The concept of on-demand publishing is simple
The printer or distributor stores the book on their hard drive (server farm). It is printed or downloaded only after it is ordered and paid for. So, unless there is a demand, it is not printed or downloaded. Much like just-in-time manufacturing, your book is delivered upon demand.
- You upload the digital files: They are stored on the servers of the on-demand printer or ebook distributor.
- They print the document or enable downloads: after they receive an order. There is no warehousing and no storage issues with cartons of printed books.
- Your royalty is large: You commonly get 70% to 80% of the money received after printing costs are deducted. For the ebooks, the maximum production costs are 99¢ (commonly nothing). Even with retail books you do much better than you would if you got a contract with a traditional publisher—where a 10% royalty is respectable.
- You receive your royalties quickly: In most cases, you get the money the next month. Some suppliers delay things up to two months, and a few only pay quarterly. All of those options are far superior to the once or twice a year payments of traditional publishers.
- You do not have to deal with wholesale orders and returns: One of the worst parts of traditional publishing comes after your book sales taper off. The retailers return unsold inventory to the publisher for a refund, and you take a loss.
- Sales continue to grow: Unless you are publishing very unique time-limited work, on-demand sales slowly grow and continue to grow. Because there are no warehousing issues, there are no reasons to stop selling your books. In many cases, your sales will continue to build for a decade or more.
With traditional publishing, there is a huge marketing push and shipments to all the stores, and then all the sales happen very quickly. When that initial rush is over—so is your book. There is no shelf room for books that might sell some day.
It’s basically a very simple process, also
The complexity is added by the fact that the individual on-demand printers and suppliers all have different requirements for artwork. The differing formats have unique limitations. The result is that you usually have to layout your book several times to get it in the different formats. In this way, you can have many printers and distributors selling your work at the same time.
You can add new versions as needed: As new distributors appear in the world, it is usually very easy to make up a version for them to sell. As you hear of them, you can try them out. All of these changes were relatively frantic during the early parts of the new millennium. But they have settled down. It has been a while since a new supplier came out who captured any large portion of the market.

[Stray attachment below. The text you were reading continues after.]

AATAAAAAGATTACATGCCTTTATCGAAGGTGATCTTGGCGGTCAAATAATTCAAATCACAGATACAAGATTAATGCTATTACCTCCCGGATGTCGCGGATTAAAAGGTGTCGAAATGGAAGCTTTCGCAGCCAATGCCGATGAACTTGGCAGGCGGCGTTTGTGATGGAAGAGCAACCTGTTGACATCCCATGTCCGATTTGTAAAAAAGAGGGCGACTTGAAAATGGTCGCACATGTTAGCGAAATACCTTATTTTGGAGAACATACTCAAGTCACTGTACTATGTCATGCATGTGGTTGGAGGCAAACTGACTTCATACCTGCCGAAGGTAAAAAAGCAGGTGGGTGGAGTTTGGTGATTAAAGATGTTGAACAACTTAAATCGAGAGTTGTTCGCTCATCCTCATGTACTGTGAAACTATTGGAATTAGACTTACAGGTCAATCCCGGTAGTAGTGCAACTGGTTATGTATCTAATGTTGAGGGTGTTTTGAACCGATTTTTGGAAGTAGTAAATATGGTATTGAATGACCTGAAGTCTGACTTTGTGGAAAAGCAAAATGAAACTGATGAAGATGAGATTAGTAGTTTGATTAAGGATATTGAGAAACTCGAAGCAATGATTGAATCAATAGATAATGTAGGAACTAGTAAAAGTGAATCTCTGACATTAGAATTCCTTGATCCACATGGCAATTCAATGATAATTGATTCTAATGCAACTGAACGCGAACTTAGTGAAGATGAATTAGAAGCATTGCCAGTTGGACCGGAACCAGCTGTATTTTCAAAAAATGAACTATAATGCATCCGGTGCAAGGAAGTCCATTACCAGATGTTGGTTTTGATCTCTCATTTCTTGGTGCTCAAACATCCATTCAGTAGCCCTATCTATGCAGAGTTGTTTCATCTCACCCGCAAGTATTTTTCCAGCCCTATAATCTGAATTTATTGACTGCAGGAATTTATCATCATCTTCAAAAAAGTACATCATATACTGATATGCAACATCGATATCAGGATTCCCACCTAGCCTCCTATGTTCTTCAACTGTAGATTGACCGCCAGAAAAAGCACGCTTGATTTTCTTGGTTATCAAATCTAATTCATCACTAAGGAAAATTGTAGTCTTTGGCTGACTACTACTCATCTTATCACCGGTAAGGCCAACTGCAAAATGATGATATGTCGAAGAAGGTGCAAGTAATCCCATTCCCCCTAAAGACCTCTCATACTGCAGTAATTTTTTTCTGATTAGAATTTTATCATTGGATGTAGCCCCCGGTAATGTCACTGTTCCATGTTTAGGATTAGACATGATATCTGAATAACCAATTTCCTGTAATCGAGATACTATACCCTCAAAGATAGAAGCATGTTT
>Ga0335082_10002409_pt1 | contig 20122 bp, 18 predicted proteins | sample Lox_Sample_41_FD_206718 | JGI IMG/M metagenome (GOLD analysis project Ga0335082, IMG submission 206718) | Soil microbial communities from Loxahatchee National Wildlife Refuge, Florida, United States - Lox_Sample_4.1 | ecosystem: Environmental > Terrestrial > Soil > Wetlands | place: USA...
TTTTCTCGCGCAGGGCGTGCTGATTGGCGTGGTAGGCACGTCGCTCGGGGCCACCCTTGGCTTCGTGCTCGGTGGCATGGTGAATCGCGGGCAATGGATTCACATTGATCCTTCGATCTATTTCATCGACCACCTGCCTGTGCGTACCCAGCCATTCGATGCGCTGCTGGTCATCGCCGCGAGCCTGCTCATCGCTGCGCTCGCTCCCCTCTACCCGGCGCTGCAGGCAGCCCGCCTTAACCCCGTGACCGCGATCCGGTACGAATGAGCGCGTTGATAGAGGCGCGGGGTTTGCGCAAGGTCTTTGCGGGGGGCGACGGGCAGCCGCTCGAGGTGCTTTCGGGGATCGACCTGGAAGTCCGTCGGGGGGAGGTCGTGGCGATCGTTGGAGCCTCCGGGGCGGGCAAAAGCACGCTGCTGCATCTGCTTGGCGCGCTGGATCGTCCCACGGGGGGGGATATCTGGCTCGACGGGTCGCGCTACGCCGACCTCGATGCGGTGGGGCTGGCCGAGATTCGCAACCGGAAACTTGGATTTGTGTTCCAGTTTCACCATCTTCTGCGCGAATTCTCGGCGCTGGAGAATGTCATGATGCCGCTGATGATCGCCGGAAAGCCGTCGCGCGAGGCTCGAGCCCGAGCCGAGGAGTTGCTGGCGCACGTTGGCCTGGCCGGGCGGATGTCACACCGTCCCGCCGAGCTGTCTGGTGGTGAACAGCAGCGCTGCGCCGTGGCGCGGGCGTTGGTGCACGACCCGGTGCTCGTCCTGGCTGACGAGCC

Well, that’s not really true either. The iPad has only been out two years (I’m writing in the summer of 2012) and it is already a major player. Its sales for some authors are getting close to matching those of the 500# gorilla, Amazon. I think everyone is agreeing that it is second for ebooks, ahead of Nook, Kobo, and the rest. For print, there is no second as Barnes & Noble do not handle on-demand books well—nor does anyone else.
There is no real competition to the iPad as a tablet. Its presence cut Amazon’s share of the ebook market from 90% to around 60%. But then Amazon is not sitting around. Kindle has The Fire, for a couple hundred bucks, which kicked it up a notch. At this point, Fires are selling very well—plus they are the only ebook provider who accepts books with embedded fonts at this point. Nook is becoming a player, and their sales are growing rapidly. There is a good chance that Kobo will become the Japanese standard supporting ePUB3.
Now we have the Google Nexus, the rumored iPad Mini and the more distant rumor of the Fire Maxi. It doesn’t matter. What matters to us is that our options for self-publishing continue to grow.
This industry is rapidly growing & changing: The good news is that it is changing in our direction. The era of author-controlled publishing is here—just as designer-controlled printing emerged in the mid-1990s. This trend will continue and grow for those of us who are ready.
I only cover the free options
You need to be careful! It is very easy to waste a huge amount of money needlessly.
For example, I do not cover the vanity press options. In this old scenario, you (the author) pay for all the production costs. Several of these “subsidy printers” do on-demand printing, but the upfront costs are in the thousands of dollars—so in reality they are merely remnants of the old way of doing things.
My focus is on helping non-profits, ministries, and individuals to get their message to the people they serve and the readers they need.
The new on-demand paradigm is publishing with very few upfront costs. You may choose to pay for marketing and distribution—but they are not required services. Most of you already have good, functional mailing lists of followers—a built-in market for your work. I will talk about some of those options with the services I recommend.
- E-Publishing and Self-Publishing: Two Different Concepts (carrierubin.com)
- Print on Demand, Indie Publishing, and Europe (pigsgourdsandwikis.com)
- You need your own publishing house (bergsland.org)